Hai Au Huynh, left, and future congressman Anh "Joseph" Cao protest
outside of city hall in 2006 in New Orleans. A screening of "A Village Called Versailles" will play at 7 p.m. on May 25 at the Starz FilmCenter in Denver.
(Photo by James Dien Bui/Provided by Walking Iris Films)
'A Village Called Versailles' comes to Denver
Free screening of documentary about Vietnamese-American community in New Orleans plays May 25
By Joe Nguyen, AsiaXpress.com
May 20, 2010
Thirty years after the first group of Vietnamese refugees settled at the Versailles Arms Apartment – a housing project in east New Orleans – the area became an enclave to approximately 8,000 Vietnamese Americans. But in August 2005, Hurricane Katrina brings in floods and devastates the city, destroying homes and businesses.
The people of Versailles returned six weeks later and began rebuilding their homes.
During the community's Lunar New Year Festival in February 2006, they unveiled an ambitious redevelopment plan for Versailles. But to their dismay, New Orleans Mayor Ray Nagin, using his emergency power, opened a landfill to house toxic debris from Katrina's aftermath less than two miles from their homes.
The community protested, coming together – both young and old – to fight for the safety of their home and finally bring a voice to their community.
Director S. Leo Chiang follows the plight of this community in his documentary, "A Village Called Versailles," which will be shown at free screening at 7 p.m. on May 25 at the Starz FilmCenter. The movie is also available on DVD for $24.95 on its website.
"One of the influence to make this film was the fact that after Katrina, you really didn't see any Asian-American images during the whole media coverage of the whole Katrina experience," Chiang said. "I think there are 30,000 to 40,000 Vietnamese Americans who are affected by the storm all along the gulf coast."
Chiang said he was out of the country when Hurricane Katrina hit, but a friend who had worked in New Orleans to study the recovery process told him about the Mary Queen of Vietnam Catholic Church and their efforts in working to rebuild their community.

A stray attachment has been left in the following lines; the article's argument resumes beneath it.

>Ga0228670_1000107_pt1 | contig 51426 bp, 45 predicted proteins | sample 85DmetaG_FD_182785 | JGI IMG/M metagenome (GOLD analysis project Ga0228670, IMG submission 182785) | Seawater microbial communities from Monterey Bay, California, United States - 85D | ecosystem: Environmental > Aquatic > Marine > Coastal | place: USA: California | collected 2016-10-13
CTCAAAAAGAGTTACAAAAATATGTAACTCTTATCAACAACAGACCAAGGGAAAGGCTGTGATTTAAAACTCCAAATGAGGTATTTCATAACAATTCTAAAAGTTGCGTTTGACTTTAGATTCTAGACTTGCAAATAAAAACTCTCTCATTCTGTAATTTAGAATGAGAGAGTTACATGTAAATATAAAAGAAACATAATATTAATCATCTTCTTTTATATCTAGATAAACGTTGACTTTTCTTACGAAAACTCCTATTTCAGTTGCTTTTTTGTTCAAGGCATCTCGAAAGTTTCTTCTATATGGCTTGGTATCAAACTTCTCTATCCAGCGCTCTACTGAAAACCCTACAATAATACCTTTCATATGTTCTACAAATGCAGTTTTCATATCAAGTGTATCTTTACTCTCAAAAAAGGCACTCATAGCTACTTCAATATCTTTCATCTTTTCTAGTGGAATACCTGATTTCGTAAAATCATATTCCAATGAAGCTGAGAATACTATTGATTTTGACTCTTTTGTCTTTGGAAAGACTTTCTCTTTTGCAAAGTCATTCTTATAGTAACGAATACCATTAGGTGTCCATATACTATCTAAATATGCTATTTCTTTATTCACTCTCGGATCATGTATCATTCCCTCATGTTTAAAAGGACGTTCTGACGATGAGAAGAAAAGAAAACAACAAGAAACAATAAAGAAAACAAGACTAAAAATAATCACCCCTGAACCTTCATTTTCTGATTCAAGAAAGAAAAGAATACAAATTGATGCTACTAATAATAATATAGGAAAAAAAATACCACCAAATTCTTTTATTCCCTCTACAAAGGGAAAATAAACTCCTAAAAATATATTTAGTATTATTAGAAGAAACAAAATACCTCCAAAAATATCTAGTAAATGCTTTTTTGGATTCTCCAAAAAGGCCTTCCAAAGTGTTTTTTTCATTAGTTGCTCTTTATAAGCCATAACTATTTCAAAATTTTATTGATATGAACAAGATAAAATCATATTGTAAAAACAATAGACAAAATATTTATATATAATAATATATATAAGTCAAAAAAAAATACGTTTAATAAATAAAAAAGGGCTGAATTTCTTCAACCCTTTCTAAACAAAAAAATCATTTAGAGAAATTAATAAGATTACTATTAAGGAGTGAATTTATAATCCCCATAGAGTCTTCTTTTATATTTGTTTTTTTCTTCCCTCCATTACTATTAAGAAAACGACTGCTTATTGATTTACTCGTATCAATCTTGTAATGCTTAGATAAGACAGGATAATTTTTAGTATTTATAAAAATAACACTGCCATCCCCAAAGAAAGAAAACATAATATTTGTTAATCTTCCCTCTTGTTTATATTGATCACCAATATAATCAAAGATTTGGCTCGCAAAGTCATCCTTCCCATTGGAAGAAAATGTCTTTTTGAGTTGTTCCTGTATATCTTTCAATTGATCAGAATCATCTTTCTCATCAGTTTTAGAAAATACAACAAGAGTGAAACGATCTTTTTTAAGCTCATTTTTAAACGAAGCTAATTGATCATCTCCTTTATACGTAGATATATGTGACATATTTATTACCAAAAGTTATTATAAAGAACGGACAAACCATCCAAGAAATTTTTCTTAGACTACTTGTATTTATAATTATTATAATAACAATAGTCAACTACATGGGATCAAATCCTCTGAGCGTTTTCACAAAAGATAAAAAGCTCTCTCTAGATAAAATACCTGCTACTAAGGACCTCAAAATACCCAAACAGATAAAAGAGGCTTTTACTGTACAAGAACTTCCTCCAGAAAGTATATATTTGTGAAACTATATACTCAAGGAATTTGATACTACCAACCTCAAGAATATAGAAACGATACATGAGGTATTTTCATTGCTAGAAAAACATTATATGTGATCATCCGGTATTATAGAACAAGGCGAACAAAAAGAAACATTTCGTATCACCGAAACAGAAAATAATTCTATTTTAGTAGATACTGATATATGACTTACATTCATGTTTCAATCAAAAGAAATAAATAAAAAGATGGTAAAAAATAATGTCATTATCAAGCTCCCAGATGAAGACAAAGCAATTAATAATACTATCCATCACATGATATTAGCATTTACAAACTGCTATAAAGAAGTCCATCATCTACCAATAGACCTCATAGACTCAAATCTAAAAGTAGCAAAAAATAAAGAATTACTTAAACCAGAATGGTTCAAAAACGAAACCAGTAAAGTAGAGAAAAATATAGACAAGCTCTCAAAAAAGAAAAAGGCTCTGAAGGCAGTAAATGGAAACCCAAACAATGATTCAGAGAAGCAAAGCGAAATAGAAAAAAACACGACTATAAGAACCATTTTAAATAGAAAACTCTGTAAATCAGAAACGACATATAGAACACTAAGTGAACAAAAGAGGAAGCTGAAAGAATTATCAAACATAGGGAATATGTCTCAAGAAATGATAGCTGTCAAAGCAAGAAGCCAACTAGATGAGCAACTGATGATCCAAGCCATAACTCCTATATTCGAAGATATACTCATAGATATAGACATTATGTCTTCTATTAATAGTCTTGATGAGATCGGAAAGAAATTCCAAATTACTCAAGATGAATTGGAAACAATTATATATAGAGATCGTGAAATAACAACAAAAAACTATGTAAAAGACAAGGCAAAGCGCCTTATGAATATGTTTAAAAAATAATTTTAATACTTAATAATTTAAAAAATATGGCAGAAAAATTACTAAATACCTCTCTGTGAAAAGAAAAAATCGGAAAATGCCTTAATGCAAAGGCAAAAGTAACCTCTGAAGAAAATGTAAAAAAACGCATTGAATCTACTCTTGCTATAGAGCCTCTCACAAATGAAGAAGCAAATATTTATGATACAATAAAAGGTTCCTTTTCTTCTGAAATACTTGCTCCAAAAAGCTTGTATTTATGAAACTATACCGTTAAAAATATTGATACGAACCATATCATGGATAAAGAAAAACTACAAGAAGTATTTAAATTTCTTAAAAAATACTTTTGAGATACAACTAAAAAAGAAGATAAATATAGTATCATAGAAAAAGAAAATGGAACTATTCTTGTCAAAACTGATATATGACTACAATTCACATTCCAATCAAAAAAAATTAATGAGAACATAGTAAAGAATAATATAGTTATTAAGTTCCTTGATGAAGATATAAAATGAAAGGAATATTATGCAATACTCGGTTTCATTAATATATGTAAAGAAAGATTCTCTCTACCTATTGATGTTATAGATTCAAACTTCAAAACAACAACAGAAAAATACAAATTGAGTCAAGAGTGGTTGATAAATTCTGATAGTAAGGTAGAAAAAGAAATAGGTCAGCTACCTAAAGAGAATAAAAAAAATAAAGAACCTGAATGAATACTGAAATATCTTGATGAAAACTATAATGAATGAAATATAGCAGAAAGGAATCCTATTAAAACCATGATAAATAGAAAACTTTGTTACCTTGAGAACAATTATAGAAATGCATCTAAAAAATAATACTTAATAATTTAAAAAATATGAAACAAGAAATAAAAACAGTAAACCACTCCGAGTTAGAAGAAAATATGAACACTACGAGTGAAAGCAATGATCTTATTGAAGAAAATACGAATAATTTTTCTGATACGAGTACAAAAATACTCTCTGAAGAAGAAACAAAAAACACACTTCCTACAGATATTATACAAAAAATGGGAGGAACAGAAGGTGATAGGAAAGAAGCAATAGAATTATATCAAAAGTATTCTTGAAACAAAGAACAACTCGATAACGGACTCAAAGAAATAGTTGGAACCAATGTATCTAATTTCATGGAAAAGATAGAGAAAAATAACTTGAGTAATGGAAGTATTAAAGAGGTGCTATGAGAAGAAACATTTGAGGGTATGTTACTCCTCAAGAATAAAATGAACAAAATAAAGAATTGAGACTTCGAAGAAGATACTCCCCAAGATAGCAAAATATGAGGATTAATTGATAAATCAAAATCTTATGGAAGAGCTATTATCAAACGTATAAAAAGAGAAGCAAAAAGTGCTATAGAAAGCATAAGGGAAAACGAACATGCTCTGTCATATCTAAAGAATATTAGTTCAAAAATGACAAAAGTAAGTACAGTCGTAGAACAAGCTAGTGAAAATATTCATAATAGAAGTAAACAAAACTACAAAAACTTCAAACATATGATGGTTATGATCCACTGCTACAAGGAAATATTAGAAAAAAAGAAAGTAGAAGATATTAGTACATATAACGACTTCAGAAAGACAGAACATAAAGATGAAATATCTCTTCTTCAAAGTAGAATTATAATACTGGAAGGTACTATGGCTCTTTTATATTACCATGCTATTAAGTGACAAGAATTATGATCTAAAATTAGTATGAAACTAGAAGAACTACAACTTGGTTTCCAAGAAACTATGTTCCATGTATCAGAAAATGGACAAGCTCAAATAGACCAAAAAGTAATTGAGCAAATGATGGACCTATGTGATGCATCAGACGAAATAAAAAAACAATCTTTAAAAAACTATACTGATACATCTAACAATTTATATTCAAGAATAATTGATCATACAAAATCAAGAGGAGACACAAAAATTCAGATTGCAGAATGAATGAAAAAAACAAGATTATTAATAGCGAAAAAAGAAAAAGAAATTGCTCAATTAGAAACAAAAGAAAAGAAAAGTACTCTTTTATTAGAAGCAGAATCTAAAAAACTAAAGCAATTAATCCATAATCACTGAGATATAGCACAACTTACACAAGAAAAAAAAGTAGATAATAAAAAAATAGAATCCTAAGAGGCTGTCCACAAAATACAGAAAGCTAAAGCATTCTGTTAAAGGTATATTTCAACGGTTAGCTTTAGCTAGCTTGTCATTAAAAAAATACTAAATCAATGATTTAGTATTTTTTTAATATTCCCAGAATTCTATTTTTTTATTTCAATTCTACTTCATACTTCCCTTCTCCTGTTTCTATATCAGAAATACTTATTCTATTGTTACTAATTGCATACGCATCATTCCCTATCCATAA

"She just started telling me about ... the Vietnamese-American community and how they are returning faster than anyone expected," he said, "and also the city decided to build the landfill right next to them and how they came together to fight against it.
"It sounded like an incredible story."
In the film, Chiang follows the story from the viewpoints of different people in the community and examines how the challenge with the landfill has helped to bridge the generational gap. He said it is a common scenario in refugee communities where the older generation sees the youth as not understanding their roots and losing their culture. While the youth see their elders as living in the past and unable to navigate in American society.
"The elders, for the first time, recognize the importance of the young people and how they really are vital to the survival of the community," he said. "And the young people look at the old folks, who they thought were kind of useless, and realizing that these people can live without running water and electricity. They are determined to come back and rebuild.
"They were just really impressed by their elders and how they were so resourceful and how they were so empowered."
By coming together, he said, the community was able to unite and stop the landfill, as well as develop a stronger voice in the greater community.
"According to Father Vien (Nguyen), after the events with the landfill, the city was much more responsive," Chiang said. "The mayor's office was much more responsive to the requests of the Vietnamese-American community.
"I don't think (Mayor Nagin) was ever maliciously trying to ignore the Vietnamese-American community. I think that because the community was so voiceless prior, nobody even thought about them."
The stronger voice they developed helped lead to the election of Rep. Joseph Cao, R-La. in 2008, the first Vietnamese American elected to congress, he said. Cao's 2010 election will also be the subject of Chiang's next documentary.
"In many ways what they've done is an archetypal American immigrant story," Chiang said. "I think that over the history of the U.S., a lot of the groups went through one version or another of this particular experience and now a lot of the Asian Americans are going through it.
"It's really not about immigrant or native or whatever, it's about the universal feeling of wanting to belong and fighting for your home – united with the people who you love, fighting for the common good. I think everyone can relate to that."